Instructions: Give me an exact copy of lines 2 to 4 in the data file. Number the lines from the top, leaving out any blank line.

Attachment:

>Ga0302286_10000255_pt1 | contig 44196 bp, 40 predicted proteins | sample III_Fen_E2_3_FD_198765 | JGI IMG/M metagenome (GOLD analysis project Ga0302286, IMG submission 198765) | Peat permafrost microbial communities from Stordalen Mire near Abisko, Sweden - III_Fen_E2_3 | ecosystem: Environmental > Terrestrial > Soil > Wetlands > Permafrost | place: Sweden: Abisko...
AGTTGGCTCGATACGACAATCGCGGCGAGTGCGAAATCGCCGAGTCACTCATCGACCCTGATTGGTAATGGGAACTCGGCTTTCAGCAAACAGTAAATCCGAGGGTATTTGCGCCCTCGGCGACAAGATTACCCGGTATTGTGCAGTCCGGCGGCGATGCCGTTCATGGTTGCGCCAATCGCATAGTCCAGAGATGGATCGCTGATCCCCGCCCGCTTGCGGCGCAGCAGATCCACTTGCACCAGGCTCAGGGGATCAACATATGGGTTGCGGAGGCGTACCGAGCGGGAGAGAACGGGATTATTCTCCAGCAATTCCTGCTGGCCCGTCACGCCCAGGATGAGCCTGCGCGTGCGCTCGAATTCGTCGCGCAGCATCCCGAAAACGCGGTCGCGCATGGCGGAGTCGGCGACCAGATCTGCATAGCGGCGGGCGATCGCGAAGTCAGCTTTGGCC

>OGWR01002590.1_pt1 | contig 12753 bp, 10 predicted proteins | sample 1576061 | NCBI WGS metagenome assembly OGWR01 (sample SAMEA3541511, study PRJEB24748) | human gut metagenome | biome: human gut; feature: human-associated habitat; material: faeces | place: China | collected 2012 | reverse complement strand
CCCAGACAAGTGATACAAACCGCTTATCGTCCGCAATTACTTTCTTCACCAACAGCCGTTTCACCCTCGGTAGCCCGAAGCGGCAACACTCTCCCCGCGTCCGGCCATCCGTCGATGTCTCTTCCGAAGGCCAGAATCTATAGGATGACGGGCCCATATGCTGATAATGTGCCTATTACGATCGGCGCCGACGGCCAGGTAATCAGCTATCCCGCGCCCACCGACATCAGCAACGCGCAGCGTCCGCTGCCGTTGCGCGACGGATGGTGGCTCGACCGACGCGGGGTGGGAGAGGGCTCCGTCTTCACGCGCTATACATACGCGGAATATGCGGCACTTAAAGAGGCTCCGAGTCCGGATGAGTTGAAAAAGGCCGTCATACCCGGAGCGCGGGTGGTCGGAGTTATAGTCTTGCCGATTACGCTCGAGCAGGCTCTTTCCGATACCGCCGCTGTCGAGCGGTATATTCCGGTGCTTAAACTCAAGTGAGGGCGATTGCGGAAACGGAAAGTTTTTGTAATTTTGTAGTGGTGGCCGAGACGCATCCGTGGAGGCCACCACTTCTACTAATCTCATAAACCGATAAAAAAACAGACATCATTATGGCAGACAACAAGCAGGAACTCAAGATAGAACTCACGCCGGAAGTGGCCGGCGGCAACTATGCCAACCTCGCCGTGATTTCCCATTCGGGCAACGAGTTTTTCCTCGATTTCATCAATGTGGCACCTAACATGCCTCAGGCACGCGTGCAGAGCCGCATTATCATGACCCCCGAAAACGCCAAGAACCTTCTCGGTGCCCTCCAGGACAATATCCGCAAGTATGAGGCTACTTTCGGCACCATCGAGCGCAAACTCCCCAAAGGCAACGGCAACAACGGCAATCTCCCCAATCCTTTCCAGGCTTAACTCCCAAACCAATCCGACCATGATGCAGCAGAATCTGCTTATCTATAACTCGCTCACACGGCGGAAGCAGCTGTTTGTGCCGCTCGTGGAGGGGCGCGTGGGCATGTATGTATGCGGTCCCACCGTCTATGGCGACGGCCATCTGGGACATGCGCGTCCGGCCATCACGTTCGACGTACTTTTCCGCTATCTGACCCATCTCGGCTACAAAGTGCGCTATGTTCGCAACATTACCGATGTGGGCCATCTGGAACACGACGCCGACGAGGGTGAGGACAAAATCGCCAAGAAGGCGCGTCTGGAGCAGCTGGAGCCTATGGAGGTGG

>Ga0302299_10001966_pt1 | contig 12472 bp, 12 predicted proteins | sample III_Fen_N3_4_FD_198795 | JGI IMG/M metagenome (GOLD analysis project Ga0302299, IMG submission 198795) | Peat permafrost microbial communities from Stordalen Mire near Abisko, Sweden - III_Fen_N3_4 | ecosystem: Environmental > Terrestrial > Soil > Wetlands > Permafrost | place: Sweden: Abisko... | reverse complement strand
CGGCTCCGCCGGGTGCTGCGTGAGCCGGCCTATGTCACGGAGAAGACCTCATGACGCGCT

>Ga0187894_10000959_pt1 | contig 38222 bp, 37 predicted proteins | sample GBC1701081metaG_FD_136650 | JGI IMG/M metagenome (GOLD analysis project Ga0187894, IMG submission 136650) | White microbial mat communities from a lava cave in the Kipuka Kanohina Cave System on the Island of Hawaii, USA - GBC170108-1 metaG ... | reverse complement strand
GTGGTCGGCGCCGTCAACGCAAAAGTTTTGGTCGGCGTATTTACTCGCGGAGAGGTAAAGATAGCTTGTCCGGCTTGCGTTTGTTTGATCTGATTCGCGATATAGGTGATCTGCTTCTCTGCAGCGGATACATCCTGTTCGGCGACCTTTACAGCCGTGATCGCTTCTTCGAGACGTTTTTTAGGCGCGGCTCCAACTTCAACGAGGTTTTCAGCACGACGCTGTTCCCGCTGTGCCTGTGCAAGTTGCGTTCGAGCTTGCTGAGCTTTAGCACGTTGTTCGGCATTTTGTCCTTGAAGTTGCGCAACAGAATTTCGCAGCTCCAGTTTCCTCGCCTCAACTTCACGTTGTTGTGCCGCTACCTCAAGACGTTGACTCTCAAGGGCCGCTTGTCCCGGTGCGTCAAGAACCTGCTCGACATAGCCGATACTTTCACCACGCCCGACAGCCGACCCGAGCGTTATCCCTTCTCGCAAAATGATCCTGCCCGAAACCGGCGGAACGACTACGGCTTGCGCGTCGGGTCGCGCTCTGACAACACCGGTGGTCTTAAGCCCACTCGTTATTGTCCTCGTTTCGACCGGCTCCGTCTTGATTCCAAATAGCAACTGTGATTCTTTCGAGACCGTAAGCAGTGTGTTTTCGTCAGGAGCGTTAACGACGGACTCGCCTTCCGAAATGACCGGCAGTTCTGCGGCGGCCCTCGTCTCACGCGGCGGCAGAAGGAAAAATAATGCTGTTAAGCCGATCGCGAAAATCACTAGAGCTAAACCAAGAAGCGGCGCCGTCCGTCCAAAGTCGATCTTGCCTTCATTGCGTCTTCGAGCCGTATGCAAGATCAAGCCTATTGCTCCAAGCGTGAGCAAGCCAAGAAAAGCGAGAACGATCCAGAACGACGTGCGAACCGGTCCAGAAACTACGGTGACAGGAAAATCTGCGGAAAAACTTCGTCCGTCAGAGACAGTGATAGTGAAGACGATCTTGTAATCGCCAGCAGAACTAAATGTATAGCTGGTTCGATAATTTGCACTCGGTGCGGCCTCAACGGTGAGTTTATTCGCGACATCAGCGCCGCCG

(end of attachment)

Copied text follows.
AGTTGGCTCGATACGACAATCGCGGCGAGTGCGAAATCGCCGAGTCACTCATCGACCCTGATTGGTAATGGGAACTCGGCTTTCAGCAAACAGTAAATCCGAGGGTATTTGCGCCCTCGGCGACAAGATTACCCGGTATTGTGCAGTCCGGCGGCGATGCCGTTCATGGTTGCGCCAATCGCATAGTCCAGAGATGGATCGCTGATCCCCGCCCGCTTGCGGCGCAGCAGATCCACTTGCACCAGGCTCAGGGGATCAACATATGGGTTGCGGAGGCGTACCGAGCGGGAGAGAACGGGATTATTCTCCAGCAATTCCTGCTGGCCCGTCACGCCCAGGATGAGCCTGCGCGTGCGCTCGAATTCGTCGCGCAGCATCCCGAAAACGCGGTCGCGCATGGCGGAGTCGGCGACCAGATCTGCATAGCGGCGGGCGATCGCGAAGTCAGCTTTGGCC

>OGWR01002590.1_pt1 | contig 12753 bp, 10 predicted proteins | sample 1576061 | NCBI WGS metagenome assembly OGWR01 (sample SAMEA3541511, study PRJEB24748) | human gut metagenome | biome: human gut; feature: human-associated habitat; material: faeces | place: China | collected 2012 | reverse complement strand
CCCAGACAAGTGATACAAACCGCTTATCGTCCGCAATTACTTTCTTCACCAACAGCCGTTTCACCCTCGGTAGCCCGAAGCGGCAACACTCTCCCCGCGTCCGGCCATCCGTCGATGTCTCTTCCGAAGGCCAGAATCTATAGGATGACGGGCCCATATGCTGATAATGTGCCTATTACGATCGGCGCCGACGGCCAGGTAATCAGCTATCCCGCGCCCACCGACATCAGCAACGCGCAGCGTCCGCTGCCGTTGCGCGACGGATGGTGGCTCGACCGACGCGGGGTGGGAGAGGGCTCCGTCTTCACGCGCTATACATACGCGGAATATGCGGCACTTAAAGAGGCTCCGAGTCCGGATGAGTTGAAAAAGGCCGTCATACCCGGAGCGCGGGTGGTCGGAGTTATAGTCTTGCCGATTACGCTCGAGCAGGCTCTTTCCGATACCGCCGCTGTCGAGCGGTATATTCCGGTGCTTAAACTCAAGTGAGGGCGATTGCGGAAACGGAAAGTTTTTGTAATTTTGTAGTGGTGGCCGAGACGCATCCGTGGAGGCCACCACTTCTACTAATCTCATAAACCGATAAAAAAACAGACATCATTATGGCAGACAACAAGCAGGAACTCAAGATAGAACTCACGCCGGAAGTGGCCGGCGGCAACTATGCCAACCTCGCCGTGATTTCCCATTCGGGCAACGAGTTTTTCCTCGATTTCATCAATGTGGCACCTAACATGCCTCAGGCACGCGTGCAGAGCCGCATTATCATGACCCCCGAAAACGCCAAGAACCTTCTCGGTGCCCTCCAGGACAATATCCGCAAGTATGAGGCTACTTTCGGCACCATCGAGCGCAAACTCCCCAAAGGCAACGGCAACAACGGCAATCTCCCCAATCCTTTCCAGGCTTAACTCCCAAACCAATCCGACCATGATGCAGCAGAATCTGCTTATCTATAACTCGCTCACACGGCGGAAGCAGCTGTTTGTGCCGCTCGTGGAGGGGCGCGTGGGCATGTATGTATGCGGTCCCACCGTCTATGGCGACGGCCATCTGGGACATGCGCGTCCGGCCATCACGTTCGACGTACTTTTCCGCTATCTGACCCATCTCGGCTACAAAGTGCGCTATGTTCGCAACATTACCGATGTGGGCCATCTGGAACACGACGCCGACGAGGGTGAGGACAAAATCGCCAAGAAGGCGCGTCTGGAGCAGCTGGAGCCTATGGAGGTGG